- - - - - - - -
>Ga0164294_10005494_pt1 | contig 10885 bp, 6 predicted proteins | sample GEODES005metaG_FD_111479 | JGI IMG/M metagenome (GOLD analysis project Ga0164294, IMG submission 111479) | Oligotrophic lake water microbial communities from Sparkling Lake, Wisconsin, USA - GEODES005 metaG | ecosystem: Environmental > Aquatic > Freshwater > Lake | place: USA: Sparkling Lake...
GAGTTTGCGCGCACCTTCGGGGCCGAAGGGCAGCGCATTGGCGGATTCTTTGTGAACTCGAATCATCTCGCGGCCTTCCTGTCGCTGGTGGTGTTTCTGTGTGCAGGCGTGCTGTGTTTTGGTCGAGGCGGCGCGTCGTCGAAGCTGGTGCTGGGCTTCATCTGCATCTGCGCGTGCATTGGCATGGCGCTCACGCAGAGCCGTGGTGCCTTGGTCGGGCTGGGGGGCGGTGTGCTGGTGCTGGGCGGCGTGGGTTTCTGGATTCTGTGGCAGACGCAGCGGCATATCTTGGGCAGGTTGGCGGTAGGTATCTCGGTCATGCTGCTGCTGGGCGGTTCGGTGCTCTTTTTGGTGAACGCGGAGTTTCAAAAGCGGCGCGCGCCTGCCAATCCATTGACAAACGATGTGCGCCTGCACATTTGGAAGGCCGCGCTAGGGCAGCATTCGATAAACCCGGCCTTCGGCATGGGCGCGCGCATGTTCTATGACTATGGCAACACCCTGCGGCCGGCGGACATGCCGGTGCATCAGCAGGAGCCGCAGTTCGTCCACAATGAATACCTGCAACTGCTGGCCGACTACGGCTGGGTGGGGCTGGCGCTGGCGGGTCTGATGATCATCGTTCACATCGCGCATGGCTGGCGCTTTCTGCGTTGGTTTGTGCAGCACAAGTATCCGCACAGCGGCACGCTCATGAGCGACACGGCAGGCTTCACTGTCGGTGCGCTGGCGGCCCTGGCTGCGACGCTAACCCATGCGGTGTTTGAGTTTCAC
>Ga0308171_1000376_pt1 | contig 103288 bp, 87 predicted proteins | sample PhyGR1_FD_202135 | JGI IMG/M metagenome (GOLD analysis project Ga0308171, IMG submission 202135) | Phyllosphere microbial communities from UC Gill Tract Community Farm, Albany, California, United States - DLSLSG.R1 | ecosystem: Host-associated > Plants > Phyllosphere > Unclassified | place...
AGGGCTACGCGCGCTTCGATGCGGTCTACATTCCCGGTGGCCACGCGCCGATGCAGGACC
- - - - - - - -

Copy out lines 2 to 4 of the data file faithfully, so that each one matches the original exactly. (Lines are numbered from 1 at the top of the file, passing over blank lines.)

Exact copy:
GAGTTTGCGCGCACCTTCGGGGCCGAAGGGCAGCGCATTGGCGGATTCTTTGTGAACTCGAATCATCTCGCGGCCTTCCTGTCGCTGGTGGTGTTTCTGTGTGCAGGCGTGCTGTGTTTTGGTCGAGGCGGCGCGTCGTCGAAGCTGGTGCTGGGCTTCATCTGCATCTGCGCGTGCATTGGCATGGCGCTCACGCAGAGCCGTGGTGCCTTGGTCGGGCTGGGGGGCGGTGTGCTGGTGCTGGGCGGCGTGGGTTTCTGGATTCTGTGGCAGACGCAGCGGCATATCTTGGGCAGGTTGGCGGTAGGTATCTCGGTCATGCTGCTGCTGGGCGGTTCGGTGCTCTTTTTGGTGAACGCGGAGTTTCAAAAGCGGCGCGCGCCTGCCAATCCATTGACAAACGATGTGCGCCTGCACATTTGGAAGGCCGCGCTAGGGCAGCATTCGATAAACCCGGCCTTCGGCATGGGCGCGCGCATGTTCTATGACTATGGCAACACCCTGCGGCCGGCGGACATGCCGGTGCATCAGCAGGAGCCGCAGTTCGTCCACAATGAATACCTGCAACTGCTGGCCGACTACGGCTGGGTGGGGCTGGCGCTGGCGGGTCTGATGATCATCGTTCACATCGCGCATGGCTGGCGCTTTCTGCGTTGGTTTGTGCAGCACAAGTATCCGCACAGCGGCACGCTCATGAGCGACACGGCAGGCTTCACTGTCGGTGCGCTGGCGGCCCTGGCTGCGACGCTAACCCATGCGGTGTTTGAGTTTCAC
>Ga0308171_1000376_pt1 | contig 103288 bp, 87 predicted proteins | sample PhyGR1_FD_202135 | JGI IMG/M metagenome (GOLD analysis project Ga0308171, IMG submission 202135) | Phyllosphere microbial communities from UC Gill Tract Community Farm, Albany, California, United States - DLSLSG.R1 | ecosystem: Host-associated > Plants > Phyllosphere > Unclassified | place...
AGGGCTACGCGCGCTTCGATGCGGTCTACATTCCCGGTGGCCACGCGCCGATGCAGGACC